Music In Education

Music in education is essential to our children because it increases their listening skills andis a common method of communication for cultures worldwide. Music is Education Thereare schools attempting to eliminate teaching musical arts to our children. The board ofeducation claims they must provide education by concentrating on the basic academiccourses, but what they don’t realize is that music is a major part of basic education.

Wemust not allow them to pull the teaching of music out of our school curriculums becausemusic is an essential form of communication. Our children do not have to be fluent in thearts to receive the value of broad exposure to the different musical dialogues. Deprivationof a very valuable part of education occurs if we do not teach them to appreciate a widevariety of music. Metaphorically speaking, we often associate the terms language andgrammar with the term music. This association leads us to believe that music is a form oflanguage, possibly because no symbol system other than language has the same potentialas music of infinite productivity and precision. It takes a multitude of directions andphonetic-type symbolism to produce a pleasant sounding musical composition. This relatesvery closely to the requirements of everyday language. The primary objective of anyspoken language is to convey a person’s thoughts in a comprehensible fashion, but wemust remember that everyone thinks and comprehends everything differently.

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Musicallanguage contains vast quantities of words to help people understand how originalcomposers intended to play a specific piece. Musical language also has directions thatallow and encourage some scope of original interpretation and minor departures from thewritten score, resulting in no two performances sounding exactly alike. The Englishlanguage, as we know it, carries a very strong parallel to these same interpretable words.Dialect and slang are just two of the many connotative forms to speak different languages.All languages contain these variations and reinforce the need for striving towardunderstanding a basically generic language.

It would be very difficult to speak to anon-English speaking person and clearly convey a message unless both persons werefamiliar with basic terminology. It would be just as unlikely to communicate a musicalmessage to someone not educated or interested in musical interpretation. The term musicin itself has many different connotations.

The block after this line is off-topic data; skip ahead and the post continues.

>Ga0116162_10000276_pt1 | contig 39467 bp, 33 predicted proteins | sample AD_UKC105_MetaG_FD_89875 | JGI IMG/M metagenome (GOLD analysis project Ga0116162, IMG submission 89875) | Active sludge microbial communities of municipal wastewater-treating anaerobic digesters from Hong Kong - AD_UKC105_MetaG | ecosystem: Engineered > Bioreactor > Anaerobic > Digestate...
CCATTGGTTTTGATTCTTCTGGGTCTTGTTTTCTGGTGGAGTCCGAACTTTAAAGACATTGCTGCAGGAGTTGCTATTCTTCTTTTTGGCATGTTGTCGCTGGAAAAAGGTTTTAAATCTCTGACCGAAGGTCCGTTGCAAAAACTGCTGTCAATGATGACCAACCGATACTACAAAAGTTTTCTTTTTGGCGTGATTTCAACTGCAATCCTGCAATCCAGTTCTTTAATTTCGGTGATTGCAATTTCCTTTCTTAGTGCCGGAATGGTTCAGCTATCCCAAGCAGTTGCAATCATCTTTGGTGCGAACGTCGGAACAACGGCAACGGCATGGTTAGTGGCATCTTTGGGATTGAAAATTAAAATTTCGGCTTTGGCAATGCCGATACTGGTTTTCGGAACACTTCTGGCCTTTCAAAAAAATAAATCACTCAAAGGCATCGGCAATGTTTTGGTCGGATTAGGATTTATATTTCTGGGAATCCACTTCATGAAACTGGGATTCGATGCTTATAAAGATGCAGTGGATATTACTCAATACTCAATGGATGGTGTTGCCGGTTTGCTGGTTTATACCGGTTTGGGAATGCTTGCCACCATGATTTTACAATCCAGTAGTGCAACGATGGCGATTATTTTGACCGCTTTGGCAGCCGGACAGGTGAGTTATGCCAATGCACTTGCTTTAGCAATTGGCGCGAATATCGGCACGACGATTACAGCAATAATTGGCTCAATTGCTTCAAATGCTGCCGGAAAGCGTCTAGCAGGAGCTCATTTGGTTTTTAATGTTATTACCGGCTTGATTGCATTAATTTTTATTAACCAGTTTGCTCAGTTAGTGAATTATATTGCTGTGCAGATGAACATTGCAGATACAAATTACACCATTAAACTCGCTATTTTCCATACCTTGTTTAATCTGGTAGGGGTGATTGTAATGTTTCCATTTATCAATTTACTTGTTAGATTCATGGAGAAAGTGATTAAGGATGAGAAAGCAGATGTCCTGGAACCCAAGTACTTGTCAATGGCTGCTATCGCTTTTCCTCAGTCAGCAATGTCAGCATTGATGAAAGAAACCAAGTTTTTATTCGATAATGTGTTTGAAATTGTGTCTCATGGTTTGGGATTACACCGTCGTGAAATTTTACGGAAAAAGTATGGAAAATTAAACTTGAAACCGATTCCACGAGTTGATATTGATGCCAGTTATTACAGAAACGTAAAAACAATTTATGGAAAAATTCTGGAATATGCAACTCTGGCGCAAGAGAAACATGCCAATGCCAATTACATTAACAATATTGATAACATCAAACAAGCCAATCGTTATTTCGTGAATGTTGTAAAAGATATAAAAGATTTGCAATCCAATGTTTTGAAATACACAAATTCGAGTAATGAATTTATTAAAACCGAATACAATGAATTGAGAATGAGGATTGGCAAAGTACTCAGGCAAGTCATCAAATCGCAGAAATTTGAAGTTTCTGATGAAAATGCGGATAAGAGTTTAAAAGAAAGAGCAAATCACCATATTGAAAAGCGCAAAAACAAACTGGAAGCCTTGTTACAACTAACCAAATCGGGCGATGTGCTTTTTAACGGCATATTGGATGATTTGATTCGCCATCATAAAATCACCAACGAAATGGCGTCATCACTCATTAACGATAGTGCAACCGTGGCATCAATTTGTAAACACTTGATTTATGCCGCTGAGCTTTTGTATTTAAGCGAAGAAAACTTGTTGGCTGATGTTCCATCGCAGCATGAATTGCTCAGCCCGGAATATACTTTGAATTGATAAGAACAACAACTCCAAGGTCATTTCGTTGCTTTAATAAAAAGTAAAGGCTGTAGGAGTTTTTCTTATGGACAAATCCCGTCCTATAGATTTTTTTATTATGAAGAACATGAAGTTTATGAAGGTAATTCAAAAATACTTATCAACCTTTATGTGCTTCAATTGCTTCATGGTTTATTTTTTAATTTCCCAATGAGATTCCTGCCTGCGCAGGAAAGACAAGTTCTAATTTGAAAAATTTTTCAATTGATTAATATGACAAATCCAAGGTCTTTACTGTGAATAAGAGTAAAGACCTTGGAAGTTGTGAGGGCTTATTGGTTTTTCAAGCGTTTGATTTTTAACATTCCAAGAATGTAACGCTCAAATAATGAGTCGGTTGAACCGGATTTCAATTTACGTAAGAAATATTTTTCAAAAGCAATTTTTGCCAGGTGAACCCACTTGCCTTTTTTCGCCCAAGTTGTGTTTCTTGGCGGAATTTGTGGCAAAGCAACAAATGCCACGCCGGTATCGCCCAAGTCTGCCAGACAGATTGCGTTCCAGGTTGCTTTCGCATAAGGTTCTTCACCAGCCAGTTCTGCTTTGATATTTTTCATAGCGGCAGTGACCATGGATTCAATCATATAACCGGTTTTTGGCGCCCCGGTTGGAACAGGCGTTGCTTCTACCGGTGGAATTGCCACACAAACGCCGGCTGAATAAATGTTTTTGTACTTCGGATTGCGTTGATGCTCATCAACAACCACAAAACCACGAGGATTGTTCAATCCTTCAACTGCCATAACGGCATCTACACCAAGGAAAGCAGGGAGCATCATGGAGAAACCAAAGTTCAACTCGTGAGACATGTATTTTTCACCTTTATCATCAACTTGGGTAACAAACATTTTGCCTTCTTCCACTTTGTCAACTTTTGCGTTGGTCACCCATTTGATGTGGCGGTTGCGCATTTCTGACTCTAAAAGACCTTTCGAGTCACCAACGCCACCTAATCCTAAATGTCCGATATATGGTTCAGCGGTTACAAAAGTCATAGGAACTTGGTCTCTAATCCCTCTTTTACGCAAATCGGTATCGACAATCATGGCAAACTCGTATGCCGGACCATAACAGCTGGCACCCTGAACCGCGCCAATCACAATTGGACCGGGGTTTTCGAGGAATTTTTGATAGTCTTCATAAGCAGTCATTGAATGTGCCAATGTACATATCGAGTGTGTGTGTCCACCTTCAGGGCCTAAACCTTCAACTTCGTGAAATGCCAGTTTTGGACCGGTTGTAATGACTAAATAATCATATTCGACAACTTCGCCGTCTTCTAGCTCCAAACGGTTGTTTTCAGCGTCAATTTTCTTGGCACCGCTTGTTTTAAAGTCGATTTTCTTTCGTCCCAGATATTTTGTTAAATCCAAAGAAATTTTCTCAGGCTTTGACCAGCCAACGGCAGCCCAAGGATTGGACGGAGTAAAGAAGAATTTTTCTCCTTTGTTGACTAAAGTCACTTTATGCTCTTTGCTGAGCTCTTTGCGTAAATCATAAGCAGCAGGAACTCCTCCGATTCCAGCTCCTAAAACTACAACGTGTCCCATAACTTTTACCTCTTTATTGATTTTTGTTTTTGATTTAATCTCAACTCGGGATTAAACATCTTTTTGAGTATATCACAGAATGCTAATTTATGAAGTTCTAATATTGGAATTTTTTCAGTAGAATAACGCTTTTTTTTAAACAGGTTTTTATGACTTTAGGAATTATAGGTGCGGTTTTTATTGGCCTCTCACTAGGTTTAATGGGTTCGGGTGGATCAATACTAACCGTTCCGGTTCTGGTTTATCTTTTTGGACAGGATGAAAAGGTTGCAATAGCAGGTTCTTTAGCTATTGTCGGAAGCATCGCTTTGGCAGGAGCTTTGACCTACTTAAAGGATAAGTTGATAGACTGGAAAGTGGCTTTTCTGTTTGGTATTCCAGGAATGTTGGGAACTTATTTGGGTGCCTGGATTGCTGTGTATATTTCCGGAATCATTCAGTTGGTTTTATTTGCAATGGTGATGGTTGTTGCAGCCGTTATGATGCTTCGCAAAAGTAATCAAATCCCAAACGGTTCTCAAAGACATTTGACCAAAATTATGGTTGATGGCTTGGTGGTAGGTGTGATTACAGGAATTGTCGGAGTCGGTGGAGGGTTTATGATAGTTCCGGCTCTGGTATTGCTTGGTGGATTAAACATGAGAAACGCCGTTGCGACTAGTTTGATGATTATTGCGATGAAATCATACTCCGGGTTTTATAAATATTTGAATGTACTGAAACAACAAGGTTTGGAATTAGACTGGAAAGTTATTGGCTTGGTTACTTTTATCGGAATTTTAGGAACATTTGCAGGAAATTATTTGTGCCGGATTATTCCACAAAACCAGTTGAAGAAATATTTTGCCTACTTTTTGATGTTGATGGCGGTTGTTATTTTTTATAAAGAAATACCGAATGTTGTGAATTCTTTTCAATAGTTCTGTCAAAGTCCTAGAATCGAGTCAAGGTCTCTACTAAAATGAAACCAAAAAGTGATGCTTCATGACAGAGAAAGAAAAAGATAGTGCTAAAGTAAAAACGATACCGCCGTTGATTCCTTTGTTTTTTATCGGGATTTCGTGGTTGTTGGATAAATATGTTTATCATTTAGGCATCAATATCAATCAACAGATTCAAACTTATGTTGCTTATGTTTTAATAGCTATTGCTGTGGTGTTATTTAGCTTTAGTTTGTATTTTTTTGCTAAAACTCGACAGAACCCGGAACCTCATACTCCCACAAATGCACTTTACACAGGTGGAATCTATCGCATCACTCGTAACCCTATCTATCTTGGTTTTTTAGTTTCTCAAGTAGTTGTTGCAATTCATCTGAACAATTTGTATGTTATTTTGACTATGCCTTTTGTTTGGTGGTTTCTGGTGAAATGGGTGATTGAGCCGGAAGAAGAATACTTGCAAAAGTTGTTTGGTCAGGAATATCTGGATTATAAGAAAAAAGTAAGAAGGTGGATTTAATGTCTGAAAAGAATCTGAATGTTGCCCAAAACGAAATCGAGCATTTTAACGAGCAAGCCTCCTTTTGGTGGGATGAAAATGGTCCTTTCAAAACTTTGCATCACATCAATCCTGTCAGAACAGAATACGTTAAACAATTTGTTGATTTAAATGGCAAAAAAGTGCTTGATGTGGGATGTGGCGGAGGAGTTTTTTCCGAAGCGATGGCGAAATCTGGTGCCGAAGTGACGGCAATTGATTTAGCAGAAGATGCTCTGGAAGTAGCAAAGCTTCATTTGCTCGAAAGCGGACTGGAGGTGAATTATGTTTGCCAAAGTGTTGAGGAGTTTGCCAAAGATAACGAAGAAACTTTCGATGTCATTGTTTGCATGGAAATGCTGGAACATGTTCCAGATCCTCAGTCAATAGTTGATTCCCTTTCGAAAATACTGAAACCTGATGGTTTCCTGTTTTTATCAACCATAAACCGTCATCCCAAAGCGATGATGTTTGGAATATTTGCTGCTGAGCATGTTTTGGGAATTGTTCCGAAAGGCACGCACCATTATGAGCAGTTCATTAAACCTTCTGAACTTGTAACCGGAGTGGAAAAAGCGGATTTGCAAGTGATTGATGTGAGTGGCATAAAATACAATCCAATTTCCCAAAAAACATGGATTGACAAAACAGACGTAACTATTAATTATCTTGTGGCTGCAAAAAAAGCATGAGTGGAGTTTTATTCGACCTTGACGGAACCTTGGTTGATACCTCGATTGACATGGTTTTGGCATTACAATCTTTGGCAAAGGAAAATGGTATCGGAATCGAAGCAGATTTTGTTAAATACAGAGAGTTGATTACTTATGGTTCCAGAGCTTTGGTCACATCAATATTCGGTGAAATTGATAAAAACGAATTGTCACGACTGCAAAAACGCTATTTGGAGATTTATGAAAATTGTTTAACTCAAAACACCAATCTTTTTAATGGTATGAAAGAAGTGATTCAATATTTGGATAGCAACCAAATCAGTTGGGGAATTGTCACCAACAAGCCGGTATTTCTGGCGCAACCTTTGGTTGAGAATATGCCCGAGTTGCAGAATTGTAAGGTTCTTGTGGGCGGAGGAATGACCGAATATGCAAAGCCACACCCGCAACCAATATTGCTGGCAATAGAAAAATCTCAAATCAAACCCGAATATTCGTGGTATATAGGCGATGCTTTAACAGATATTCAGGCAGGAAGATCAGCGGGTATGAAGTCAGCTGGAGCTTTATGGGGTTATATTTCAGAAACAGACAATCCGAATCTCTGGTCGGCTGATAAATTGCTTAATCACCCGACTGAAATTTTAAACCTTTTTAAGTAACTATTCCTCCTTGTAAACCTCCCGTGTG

One in the United States may not have the sameperceptions as one whose origin is France or Australia, or elsewhere in the world. In mytravels through Europe and South America I had a hard time finding any truly original,locally produced music. The majority of the music I searched through were also popular inthe United States. It was very easy to find foreigners singing an American song using theirinterpretation of our language.

The entire world seems to be able to communicate withmusic and seems to understand it enough to share their own musical interpretation. Musicis a language of it’s own and depending on how we speak it, it too can accomplish amultitude of results. People are no more able to understand a foreign language withouteducation than they are to understand the unspoken language of music without propermusical education. A single score of music interpreted with a few of many availablemusical directions can tell as many stories as there are variations. For example, playingCristofori’s Dream by David Lanz entirely lento-pianisimo (slow and very soft), creates avery peaceful and tranquil mood. Played again allegro-forte (lively, brisk, and loud), emitsan uplifting feeling. Yet, by using both interpretations progressively and regressivelywithin this identical musical score, one could feel depleted and elated in the sametimeframe. This is perhaps the most ascribable reason to pursue a knowledge of musicalsemantics.

Within music one expresses many emotions, speaks many languages, conveyscomplex messages, and ! tells many stories. Music can be a selfish form of conversationand it is not always necessary to have a recipient to convey a message. One has only tolisten while playing music to communicate with themselves, yet most would suspect thestability of a person who attempted this scenario by simply talking and responding whilealone. Music merges the physical aspects of harmony with a sublime and metaphysicaleffect creating an inner peace. Seldom will words alone be capable of accomplishing whatjust one musical composition can communicate when we teach our children to appreciatemusic. With all available forms of communication, one should never forget that listeningcarefully to music–as we should listen to others speak–can clarify the true meanings of alllanguages. We should all strive to include intuition and intellect into language of any form.

Intellect enlarges our range of instincts through newly absorbed information and enablesus to reflect and analyze all forms of language. If communication is the purpose forlanguage, we must then realize that speech is not the only form of communication, for lifewithout smiles, hugs, sign language, and even music would be very unfulfilling. We mustcontinue to educate our children in the musical arts and teach them yet another form ofcommunication.Full article https://sydney.edu.au/music/study-music/study-options/music-education.html